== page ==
If you’re having a bit of trouble coming up with ten great things and you need a bit of inspiration, then you may want to visit Neil Pasrichs’s site 1000 Awesome Things. Neil writes with a lift to his prose and he writes about things that will lift your spirit. What are some of his ideas? How about when a baby falls asleep on you, or dancing when you're home alone, or laughing so hard you start crying. If you like those, he's got 997 more.

So when you feel a little down, think of things that lift your spirit, that inspire you to enjoy life more, that help you realize how lucky you are to be alive. I bet you're feeling better already.
(Photo from

Sunday, April 25, 2010

Eliminating Poverty

One day when Muhammad Yunas visited Jobra, a small India village, he watched Sufia Begum, a 21-year-old villager craft a beautiful bamboo stool. She was poor, uneducated and had calloused fingers. He could not have guessed that seeing her would set in motion a cascade of events that would eventually change his life and the life of literally millions of people like Sufia who were entrenched in poverty.

Yunas asked Begum how much she earned. She told him that she borrowed 9 cents from the middle man and that after he collected his profit, she earned 2 cents a stool.

“My God,” Yunas thought, “for 9 cents she has become a slave.” Despite the beauty of her work, the fine craftsmanship, and the time she put into it, she had nothing to show for her work but calloused fingers and low esteem.

The next day Yunas and his students surveyed 43 villagers and discovered that they owed a grand sum of $27. Yunas said he could not take it anymore. He lifted the money before the villagers and told them they could liberate themselves. They could buy their own materials, cut out the middle man and pay him back whenever they could afford to. They all did and that moment launched a business concept that would lead Yunas, years later, to a Nobel prize.

Yunas founded the Grameen Bank and has since lent nearly $6 billion to 6 million Bangladeshis. Known as microcredit financing, small investors worldwide lend small sums of money to help a poor villager buy a goat whose milk they can sell to help sustain themselves and their families or to purchase a flock of hens whose eggs bring in money.

The ultimate goal is to eliminate poverty.

The Nobel Prize Committee said, "Lasting peace cannot be achieved unless large population groups find ways in which to break out of poverty. " Microcredit helps.

This is how it works. The bank gives out small loans averaging around $200. Recipients are grouped together with four others and first two loans are handed out. Once a loan is repaid another in the group receives their loan. This encourages responsibility and 99% of the loans are repaid. This concept has spread and spurned development well beyond Bangladesh. In fact, the results have been staggering.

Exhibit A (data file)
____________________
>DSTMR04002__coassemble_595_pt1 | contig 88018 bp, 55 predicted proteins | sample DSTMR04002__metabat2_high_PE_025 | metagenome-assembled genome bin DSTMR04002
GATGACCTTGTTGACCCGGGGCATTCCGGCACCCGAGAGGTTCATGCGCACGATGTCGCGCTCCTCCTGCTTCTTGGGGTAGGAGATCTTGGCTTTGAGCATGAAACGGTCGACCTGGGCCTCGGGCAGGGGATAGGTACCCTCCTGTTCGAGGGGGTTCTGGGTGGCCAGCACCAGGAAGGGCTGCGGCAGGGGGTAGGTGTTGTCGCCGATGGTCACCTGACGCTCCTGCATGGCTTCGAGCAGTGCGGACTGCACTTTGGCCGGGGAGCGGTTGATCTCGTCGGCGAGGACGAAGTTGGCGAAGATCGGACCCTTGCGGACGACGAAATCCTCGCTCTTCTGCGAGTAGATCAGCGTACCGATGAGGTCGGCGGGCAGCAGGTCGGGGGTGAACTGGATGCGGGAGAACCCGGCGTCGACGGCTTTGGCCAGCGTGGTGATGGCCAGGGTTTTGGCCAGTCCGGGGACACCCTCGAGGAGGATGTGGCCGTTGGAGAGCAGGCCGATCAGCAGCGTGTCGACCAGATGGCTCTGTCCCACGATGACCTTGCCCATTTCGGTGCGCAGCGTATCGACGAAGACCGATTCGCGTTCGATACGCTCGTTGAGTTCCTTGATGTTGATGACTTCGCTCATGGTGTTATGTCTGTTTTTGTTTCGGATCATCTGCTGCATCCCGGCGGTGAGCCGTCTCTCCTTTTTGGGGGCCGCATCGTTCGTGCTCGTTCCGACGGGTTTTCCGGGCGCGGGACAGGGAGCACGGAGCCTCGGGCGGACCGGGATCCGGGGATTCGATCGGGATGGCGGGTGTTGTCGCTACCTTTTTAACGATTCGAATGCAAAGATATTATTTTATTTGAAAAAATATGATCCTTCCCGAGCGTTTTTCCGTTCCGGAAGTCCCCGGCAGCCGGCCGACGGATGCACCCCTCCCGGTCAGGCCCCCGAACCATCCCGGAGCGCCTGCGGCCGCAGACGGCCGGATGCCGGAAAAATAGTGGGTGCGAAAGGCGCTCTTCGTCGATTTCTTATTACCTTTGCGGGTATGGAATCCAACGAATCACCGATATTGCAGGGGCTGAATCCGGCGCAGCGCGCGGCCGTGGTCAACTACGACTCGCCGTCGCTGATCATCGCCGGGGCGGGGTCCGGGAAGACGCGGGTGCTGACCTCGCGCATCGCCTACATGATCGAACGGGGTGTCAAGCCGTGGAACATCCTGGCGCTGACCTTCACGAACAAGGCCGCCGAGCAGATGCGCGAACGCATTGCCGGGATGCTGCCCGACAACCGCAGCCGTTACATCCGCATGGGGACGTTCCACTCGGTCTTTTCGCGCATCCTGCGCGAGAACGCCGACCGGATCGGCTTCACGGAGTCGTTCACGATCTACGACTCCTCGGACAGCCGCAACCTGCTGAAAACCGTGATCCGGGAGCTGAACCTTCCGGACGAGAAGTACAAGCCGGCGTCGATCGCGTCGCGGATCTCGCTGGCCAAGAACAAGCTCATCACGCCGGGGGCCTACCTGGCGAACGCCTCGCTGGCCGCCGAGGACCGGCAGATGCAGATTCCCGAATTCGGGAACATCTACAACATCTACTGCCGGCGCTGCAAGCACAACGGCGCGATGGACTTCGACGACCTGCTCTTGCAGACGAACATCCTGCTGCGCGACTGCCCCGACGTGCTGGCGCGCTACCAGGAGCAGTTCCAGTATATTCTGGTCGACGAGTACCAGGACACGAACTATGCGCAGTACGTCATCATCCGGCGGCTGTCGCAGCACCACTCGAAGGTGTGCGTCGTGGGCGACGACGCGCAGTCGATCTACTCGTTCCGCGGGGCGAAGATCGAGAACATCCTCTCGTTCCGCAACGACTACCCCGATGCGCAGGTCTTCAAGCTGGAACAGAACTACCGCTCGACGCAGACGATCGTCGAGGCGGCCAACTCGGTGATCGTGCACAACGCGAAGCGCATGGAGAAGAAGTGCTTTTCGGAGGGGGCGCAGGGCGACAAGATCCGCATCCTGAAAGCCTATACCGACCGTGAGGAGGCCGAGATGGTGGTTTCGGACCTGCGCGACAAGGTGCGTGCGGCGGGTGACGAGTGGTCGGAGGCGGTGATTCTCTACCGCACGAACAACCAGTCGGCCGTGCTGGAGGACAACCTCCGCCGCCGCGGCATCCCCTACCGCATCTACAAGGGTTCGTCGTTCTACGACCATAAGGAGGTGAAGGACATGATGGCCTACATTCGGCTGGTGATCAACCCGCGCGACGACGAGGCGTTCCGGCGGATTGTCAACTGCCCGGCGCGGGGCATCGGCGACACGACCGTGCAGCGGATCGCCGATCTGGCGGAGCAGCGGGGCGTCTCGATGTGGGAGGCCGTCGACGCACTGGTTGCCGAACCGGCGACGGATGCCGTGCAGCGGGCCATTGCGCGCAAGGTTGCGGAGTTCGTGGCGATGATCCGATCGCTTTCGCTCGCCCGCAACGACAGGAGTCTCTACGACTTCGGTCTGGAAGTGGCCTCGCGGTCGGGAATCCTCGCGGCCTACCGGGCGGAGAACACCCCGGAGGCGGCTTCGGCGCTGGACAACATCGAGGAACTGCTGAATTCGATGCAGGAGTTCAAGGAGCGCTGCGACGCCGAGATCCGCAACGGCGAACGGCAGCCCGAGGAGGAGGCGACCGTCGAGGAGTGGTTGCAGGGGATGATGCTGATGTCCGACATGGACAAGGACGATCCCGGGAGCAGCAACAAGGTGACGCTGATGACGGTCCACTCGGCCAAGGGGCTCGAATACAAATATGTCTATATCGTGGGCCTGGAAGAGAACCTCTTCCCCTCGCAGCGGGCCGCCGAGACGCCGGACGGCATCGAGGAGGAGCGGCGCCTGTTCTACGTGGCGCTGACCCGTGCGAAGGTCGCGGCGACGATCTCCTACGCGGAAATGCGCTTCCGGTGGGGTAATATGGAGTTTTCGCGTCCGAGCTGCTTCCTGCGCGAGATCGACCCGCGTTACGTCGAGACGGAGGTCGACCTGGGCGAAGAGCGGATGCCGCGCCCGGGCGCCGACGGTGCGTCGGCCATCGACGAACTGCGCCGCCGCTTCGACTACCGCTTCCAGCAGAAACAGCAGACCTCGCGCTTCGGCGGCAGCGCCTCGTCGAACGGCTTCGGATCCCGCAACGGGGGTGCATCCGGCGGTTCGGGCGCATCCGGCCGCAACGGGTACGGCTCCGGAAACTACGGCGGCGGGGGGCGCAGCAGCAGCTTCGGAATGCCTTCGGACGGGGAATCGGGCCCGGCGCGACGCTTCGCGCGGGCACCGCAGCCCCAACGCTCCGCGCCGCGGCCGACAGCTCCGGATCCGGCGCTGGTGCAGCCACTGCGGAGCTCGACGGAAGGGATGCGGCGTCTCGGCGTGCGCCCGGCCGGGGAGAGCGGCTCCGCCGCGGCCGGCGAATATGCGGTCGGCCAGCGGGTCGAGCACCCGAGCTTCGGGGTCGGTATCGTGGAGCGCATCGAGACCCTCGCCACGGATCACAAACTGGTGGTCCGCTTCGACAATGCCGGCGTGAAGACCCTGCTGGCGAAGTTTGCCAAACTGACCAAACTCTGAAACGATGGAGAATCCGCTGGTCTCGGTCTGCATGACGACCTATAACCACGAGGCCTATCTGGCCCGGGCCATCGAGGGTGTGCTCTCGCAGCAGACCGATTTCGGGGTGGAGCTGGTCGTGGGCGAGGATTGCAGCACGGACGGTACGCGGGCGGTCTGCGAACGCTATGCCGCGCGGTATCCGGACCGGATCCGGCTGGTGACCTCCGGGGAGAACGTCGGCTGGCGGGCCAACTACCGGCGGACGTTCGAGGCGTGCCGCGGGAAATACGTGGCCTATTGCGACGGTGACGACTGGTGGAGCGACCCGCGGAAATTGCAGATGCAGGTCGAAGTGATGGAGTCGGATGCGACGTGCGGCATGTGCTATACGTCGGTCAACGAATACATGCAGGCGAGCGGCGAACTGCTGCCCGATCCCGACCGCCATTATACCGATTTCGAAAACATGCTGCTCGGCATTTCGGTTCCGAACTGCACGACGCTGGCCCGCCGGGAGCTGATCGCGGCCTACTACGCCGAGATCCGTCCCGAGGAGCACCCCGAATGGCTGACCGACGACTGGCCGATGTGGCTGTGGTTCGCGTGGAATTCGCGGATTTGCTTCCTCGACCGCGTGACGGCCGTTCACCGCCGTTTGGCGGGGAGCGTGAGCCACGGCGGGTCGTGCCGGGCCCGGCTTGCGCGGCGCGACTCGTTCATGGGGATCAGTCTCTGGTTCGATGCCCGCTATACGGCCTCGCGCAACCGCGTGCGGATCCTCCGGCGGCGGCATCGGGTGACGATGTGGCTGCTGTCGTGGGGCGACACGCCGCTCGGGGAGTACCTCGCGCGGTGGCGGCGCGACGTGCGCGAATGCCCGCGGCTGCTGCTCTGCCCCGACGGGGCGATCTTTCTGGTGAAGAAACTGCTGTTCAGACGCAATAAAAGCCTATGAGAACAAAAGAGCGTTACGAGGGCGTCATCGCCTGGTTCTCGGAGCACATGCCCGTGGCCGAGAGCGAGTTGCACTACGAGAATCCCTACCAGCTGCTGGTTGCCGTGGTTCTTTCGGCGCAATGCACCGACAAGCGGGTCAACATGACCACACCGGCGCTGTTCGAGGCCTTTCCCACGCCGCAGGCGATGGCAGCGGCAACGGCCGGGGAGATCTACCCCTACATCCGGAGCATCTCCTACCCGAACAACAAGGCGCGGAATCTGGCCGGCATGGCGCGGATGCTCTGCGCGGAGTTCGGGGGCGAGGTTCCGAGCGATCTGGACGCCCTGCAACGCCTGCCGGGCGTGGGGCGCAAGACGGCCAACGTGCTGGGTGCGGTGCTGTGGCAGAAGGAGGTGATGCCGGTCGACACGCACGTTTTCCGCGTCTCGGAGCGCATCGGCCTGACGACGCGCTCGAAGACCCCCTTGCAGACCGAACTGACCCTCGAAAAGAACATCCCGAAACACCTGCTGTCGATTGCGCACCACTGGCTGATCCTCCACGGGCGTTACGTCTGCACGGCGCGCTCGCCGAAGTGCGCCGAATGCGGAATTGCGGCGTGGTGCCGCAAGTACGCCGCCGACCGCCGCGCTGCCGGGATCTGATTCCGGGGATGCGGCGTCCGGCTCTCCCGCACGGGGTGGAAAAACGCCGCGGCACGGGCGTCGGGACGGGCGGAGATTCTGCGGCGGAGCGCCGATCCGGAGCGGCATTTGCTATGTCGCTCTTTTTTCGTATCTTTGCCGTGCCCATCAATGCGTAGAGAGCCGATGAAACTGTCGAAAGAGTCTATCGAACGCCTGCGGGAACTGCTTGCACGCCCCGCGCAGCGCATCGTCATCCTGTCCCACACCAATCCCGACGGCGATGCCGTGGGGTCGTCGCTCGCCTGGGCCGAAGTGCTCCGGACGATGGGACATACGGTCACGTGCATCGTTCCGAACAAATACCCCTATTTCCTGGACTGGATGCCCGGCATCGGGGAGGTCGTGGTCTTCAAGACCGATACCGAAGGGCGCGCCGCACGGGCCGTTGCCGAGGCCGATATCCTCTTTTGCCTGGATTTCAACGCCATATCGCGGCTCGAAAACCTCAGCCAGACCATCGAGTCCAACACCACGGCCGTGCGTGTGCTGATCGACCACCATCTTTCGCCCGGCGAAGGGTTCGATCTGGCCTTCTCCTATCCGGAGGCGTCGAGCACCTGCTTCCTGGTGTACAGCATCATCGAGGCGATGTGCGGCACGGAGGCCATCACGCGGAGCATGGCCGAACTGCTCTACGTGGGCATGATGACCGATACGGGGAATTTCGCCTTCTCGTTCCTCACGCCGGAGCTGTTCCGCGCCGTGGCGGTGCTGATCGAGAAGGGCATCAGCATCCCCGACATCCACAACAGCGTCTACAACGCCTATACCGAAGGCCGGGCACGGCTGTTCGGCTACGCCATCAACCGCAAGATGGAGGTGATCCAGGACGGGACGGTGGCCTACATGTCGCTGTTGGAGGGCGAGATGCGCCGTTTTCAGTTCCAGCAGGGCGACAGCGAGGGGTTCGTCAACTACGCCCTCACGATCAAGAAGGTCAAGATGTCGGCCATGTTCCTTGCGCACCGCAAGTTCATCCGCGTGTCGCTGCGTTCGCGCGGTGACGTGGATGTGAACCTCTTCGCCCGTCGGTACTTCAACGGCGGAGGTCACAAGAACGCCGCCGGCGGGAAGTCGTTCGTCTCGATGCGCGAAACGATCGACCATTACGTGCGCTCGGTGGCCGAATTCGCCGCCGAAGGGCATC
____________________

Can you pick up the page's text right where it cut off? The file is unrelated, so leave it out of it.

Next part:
One man made the decisive difference when, in a moment of compassion, he shared his meager resources and helped changed the life course not only of himself, but also a group of struggling strangers. I wonder what moment of compassion lies ahead for us and whether we will have the wherewithal to follow through. I'm glad Muhammad Yunas did and so are millions of others whose lives and dignity have been restored through his efforts.

Saturday, April 24, 2010


I have been thinking lately about genius, the kind that one in a million posses. How do we discover and cultivate that? Can we? Or is it strictly inherited?

Malcom Gladwell, in his book Outliers, suggests that it takes a minimum of 10,000 practice hours to rise to the elite level. On the other hand, you have autistic savants who may discover their genius in a day. I am fascinated with both camps, the plodders who perfect their skill over time, and the uninitiated who unveil their talent in an instant. One group shows most of us how it’s done, while the other just amazes us in drop-jaw fashion.

German researchers back Gladwell's view. They studied violin players for decades and discovered that the elite practiced for more than 10,000 hours. The very fine but not quite elite accumulated, on average, around 4,000 hours during the same time frame. In other words, the finest players inevitably practiced way more than everyone else. Hard work consistently won the day.

Bill Gates and Paul Allen, two programmers who's skills are legendary, had the good fortune of going to a private school that offered computer programming way before just about anyone else. They also both lived near a university and practiced programming there, sometimes waking up at 3 in the morning and sneaking out of the house to program for several hours. By the time they dropped out of college, they, like the elite violin players, had put in their 10,000 hours.